The Clarifying Lawful Overseas Use of Data Act (“CLOUD Act”) at its core allows US law enforcement authorities to request from cloud providers in the United States (US) data over which they exercise possession, custody or control. It may affect also data hosted by communication service providers (“CSP”), such us cloud or email suppliers, on...
The Regulatory Technical Standards on strong customer authentication and secure api (RTS on SCA & CSC), which will apply from 14 September 2019, are the key to achieving the objectives of PSD2.
The European Parliament and EU Council have recently agreed to a game-changing piece of legislation that will help protect persons reporting incidents (“whistleblowers”) across Europe. It is the first time that the EU will have a dedicated legislation in this area.
It was expected, or at least there was wishful thinking, that MiFID II (2014/65/EU) and GDPR (Regulation (EU) 2016/679) would be the regulatory summit for our high mountain region. However, the European Regulator is continuing to pursue its overall goal of strengthening the regulatory framework in the European Union, which, in turn, is having a...
In 2017, the Swiss Financial Market Authority (FINMA) declared its intent to grant certain exemptions and preferential rules to particularly solid small banks. FINMA’s underlying idea is to reduce the regulatory burden, which has been increasing ever since the 2008 financial crisis, for small banks with above-average capitalisation and high...
Switzerland is about to introduce the next generation of DLT legislation that ensures that it will keep its reputation as most DLT friendly nation in the world. As the DLT markets mature, the regulatory focus is shifting from primary markets to secondary markets. The new proposed Swiss legislation, subject to consultation until 28 June 2019 and...
Switzerland is about to introduce the next generation of DLT-legislation that ensures that it will keep its reputation as most DLT-friendly nation in the world. As the DLT-markets mature, the regulatory focus is shifting from primary markets to secondary markets. The new proposed Swiss legislation that is subject to consultation until 28 June...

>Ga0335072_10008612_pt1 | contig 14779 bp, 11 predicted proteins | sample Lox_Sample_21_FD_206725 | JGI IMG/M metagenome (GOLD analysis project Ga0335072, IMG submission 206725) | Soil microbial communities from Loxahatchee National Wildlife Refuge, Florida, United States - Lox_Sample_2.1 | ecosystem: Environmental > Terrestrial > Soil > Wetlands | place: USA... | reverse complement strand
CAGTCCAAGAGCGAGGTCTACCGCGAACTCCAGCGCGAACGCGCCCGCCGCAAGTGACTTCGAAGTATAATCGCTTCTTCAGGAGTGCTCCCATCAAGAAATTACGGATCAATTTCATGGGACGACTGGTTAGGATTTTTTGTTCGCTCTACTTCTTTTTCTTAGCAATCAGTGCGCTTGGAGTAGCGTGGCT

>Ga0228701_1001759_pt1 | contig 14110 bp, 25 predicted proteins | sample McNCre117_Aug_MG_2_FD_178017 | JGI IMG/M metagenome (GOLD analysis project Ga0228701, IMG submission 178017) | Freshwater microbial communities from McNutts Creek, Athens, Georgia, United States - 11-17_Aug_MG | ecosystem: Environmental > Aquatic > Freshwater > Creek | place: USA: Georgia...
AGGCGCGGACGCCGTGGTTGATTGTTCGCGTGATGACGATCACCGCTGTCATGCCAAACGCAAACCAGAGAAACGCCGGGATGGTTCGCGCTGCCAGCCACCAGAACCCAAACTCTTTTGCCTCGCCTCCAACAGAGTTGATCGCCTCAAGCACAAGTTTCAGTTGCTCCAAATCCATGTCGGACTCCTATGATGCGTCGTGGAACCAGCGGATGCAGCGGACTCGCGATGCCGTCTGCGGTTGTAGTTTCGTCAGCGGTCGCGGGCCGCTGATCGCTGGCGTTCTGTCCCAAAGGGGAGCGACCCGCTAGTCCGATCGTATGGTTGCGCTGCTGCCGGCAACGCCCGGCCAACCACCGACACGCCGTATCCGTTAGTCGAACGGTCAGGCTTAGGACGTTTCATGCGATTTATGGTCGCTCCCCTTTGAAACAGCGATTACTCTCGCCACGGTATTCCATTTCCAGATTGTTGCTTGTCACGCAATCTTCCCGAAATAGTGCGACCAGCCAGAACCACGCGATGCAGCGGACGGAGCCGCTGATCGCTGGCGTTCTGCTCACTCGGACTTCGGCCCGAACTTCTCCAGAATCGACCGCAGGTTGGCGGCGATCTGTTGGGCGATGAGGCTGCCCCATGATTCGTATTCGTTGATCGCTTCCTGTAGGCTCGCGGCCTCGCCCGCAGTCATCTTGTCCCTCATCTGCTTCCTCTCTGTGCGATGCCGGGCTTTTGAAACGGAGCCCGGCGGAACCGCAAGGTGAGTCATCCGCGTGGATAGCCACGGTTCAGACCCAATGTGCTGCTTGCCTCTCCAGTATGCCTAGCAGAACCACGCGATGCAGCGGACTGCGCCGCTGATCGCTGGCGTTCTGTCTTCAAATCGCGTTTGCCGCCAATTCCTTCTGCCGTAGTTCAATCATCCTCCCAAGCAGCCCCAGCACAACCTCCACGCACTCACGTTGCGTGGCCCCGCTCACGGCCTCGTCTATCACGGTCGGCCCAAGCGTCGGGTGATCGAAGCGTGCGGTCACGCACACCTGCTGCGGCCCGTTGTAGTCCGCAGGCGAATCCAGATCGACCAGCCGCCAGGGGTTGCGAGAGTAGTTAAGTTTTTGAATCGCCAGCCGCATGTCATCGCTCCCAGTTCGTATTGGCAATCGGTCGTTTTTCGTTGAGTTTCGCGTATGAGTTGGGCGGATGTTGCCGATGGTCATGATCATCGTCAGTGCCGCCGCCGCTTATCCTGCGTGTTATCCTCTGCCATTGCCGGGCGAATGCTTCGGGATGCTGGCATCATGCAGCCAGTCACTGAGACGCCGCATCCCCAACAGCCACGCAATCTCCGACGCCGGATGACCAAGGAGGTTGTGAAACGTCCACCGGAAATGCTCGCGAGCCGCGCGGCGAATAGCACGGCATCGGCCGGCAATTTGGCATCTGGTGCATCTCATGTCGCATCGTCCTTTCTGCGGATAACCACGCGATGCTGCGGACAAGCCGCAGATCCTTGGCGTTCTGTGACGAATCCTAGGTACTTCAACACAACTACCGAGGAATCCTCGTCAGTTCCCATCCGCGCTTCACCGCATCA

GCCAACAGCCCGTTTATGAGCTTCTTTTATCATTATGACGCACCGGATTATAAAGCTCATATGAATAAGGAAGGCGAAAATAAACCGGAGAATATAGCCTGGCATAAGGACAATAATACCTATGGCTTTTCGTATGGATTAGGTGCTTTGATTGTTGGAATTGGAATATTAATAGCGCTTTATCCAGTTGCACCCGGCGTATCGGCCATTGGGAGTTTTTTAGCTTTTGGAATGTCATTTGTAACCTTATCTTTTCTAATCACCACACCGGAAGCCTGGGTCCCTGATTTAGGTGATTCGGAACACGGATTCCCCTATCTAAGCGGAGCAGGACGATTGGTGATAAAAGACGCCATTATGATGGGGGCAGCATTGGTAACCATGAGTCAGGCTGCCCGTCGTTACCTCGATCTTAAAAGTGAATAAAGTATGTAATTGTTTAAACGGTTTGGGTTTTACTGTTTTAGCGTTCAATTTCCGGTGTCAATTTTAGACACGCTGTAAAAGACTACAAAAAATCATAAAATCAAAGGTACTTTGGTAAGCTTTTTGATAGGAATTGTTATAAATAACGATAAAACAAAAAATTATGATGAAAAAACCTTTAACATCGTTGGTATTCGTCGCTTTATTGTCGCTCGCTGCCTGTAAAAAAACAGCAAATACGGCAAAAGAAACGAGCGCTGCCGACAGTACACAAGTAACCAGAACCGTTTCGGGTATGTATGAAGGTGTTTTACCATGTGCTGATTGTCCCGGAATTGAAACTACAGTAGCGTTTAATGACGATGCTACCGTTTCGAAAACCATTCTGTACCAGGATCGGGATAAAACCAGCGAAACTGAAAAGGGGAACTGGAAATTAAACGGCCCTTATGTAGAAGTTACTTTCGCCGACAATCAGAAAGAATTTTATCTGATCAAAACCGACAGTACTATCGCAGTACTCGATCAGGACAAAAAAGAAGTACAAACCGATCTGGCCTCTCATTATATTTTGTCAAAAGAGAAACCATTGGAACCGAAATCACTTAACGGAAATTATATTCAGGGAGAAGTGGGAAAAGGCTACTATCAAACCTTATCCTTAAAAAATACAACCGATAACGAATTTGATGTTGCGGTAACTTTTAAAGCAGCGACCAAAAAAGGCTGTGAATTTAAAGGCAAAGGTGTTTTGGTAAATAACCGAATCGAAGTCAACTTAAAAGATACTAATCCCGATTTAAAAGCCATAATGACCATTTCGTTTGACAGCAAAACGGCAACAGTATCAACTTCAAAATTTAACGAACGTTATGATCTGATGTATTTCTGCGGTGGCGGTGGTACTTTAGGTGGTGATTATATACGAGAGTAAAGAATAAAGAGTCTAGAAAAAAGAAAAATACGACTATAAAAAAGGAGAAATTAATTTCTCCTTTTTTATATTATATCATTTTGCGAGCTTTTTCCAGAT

On 26 March 2019, the Swiss Bankers Association (SBA) published its guidelines for the secure use of cloud services in banking. The SBA asserts that cloud banking provides numerous advantages to its users, such as a high innovation potential due to the use of artificial intelligence, but also an opportunity to save costs, which benefits smaller...
The legislative landscape regarding DAC6 is developing across E.U. Member States as national governments move to introduce relevant laws before the 31 December 2019 deadline. The amendment to Directive 2011/16/EU on mandatory automatic exchange of information in the field of taxation in relation to reportable cross-border arrangements (DAC6 for...
During its meeting on 22 March 2019, the Federal Council initiated the consultation on the adaptation of federal law to developments in distributed ledger technology (DLT) which will last until 28 June 2019.
Am 15. Februar 2019 hat der Rat der Europäischen Union eine Einigung über ein Packet von überbearbeiteten Vorschriften zur Risikominderung im europäischen Bankensektor gebilligt. Damit wird endlich Klarheit geschaffen, welche aufsichtsrechtlichen Herausforderungen und Themen die regulatorische Agenda in den kommenden Jahren dominieren werden.
The Swiss Federal Council’s plan to improve the attractiveness of Switzerland as a financial centre for the fund industry is beginning to take shape. The idea is to introduce a Swiss fund type for institutional investors that does not require authorisation by the Swiss Financial Market Supervisory Authority FINMA.
The changes introduced by the new regulatory framework for the Swiss financial markets impact trade assayers. They will be supervised by new institutions and will need to introduce organisational measures, and some will need to apply for authorisation with FINMA. This paper gives an overview on how trade assayers are embedded in the new...
On March 8th, 2019, the Federal Council has initiated the consultation on a partial revision of the Banking Act. The revision envisages amendments in the areas of bank restructuring, deposit insurance and segregation of intermediated securities.
FINMA provisionally recognises the UK provisions on clearing, reporting, and risk mitigation as equivalent to the Swiss ones. This is the first step towards enabling market participants to comply with the Swiss derivatives regulation by fulfilling the corresponding UK obligations.
To ensure the existing mutual rights and obligations of its citizens continue to apply after Brexit, Switzerland and the UK signed a Bilateral Agreement on 25 February 2019 guaranteeing the acquired rights of their citizens currently living abroad in the UK and Switzerland, respectively. This Agreement also governs the rules for UK citizens...